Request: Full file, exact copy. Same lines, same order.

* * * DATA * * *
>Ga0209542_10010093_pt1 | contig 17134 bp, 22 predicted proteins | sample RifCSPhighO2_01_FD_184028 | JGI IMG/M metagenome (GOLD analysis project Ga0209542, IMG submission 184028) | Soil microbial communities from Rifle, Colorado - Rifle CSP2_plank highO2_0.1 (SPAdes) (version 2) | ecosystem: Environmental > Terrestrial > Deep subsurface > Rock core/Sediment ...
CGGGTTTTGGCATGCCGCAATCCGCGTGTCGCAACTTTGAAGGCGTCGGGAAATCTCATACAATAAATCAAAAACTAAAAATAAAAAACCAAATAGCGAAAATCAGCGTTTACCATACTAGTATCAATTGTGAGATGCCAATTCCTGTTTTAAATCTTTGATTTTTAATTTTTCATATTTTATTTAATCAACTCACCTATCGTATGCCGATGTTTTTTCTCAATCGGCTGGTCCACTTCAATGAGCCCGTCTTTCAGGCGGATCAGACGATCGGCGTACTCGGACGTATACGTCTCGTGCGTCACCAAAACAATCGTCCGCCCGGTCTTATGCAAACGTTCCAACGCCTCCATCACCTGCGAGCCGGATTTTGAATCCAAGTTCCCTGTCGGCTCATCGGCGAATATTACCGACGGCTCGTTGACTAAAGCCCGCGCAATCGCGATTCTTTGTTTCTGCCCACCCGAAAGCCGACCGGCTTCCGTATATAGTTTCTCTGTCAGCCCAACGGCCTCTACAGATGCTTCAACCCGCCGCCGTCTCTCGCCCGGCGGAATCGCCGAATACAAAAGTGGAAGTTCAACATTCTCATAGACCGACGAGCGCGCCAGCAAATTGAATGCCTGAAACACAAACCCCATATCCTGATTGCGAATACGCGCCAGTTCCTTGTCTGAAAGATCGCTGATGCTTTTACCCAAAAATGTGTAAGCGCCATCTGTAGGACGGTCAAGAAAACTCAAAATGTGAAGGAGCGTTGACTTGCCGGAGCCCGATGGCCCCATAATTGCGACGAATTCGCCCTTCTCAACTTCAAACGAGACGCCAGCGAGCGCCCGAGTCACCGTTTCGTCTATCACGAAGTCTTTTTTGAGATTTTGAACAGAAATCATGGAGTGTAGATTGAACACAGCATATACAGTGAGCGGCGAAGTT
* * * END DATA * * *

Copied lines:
>Ga0209542_10010093_pt1 | contig 17134 bp, 22 predicted proteins | sample RifCSPhighO2_01_FD_184028 | JGI IMG/M metagenome (GOLD analysis project Ga0209542, IMG submission 184028) | Soil microbial communities from Rifle, Colorado - Rifle CSP2_plank highO2_0.1 (SPAdes) (version 2) | ecosystem: Environmental > Terrestrial > Deep subsurface > Rock core/Sediment ...
CGGGTTTTGGCATGCCGCAATCCGCGTGTCGCAACTTTGAAGGCGTCGGGAAATCTCATACAATAAATCAAAAACTAAAAATAAAAAACCAAATAGCGAAAATCAGCGTTTACCATACTAGTATCAATTGTGAGATGCCAATTCCTGTTTTAAATCTTTGATTTTTAATTTTTCATATTTTATTTAATCAACTCACCTATCGTATGCCGATGTTTTTTCTCAATCGGCTGGTCCACTTCAATGAGCCCGTCTTTCAGGCGGATCAGACGATCGGCGTACTCGGACGTATACGTCTCGTGCGTCACCAAAACAATCGTCCGCCCGGTCTTATGCAAACGTTCCAACGCCTCCATCACCTGCGAGCCGGATTTTGAATCCAAGTTCCCTGTCGGCTCATCGGCGAATATTACCGACGGCTCGTTGACTAAAGCCCGCGCAATCGCGATTCTTTGTTTCTGCCCACCCGAAAGCCGACCGGCTTCCGTATATAGTTTCTCTGTCAGCCCAACGGCCTCTACAGATGCTTCAACCCGCCGCCGTCTCTCGCCCGGCGGAATCGCCGAATACAAAAGTGGAAGTTCAACATTCTCATAGACCGACGAGCGCGCCAGCAAATTGAATGCCTGAAACACAAACCCCATATCCTGATTGCGAATACGCGCCAGTTCCTTGTCTGAAAGATCGCTGATGCTTTTACCCAAAAATGTGTAAGCGCCATCTGTAGGACGGTCAAGAAAACTCAAAATGTGAAGGAGCGTTGACTTGCCGGAGCCCGATGGCCCCATAATTGCGACGAATTCGCCCTTCTCAACTTCAAACGAGACGCCAGCGAGCGCCCGAGTCACCGTTTCGTCTATCACGAAGTCTTTTTTGAGATTTTGAACAGAAATCATGGAGTGTAGATTGAACACAGCATATACAGTGAGCGGCGAAGTT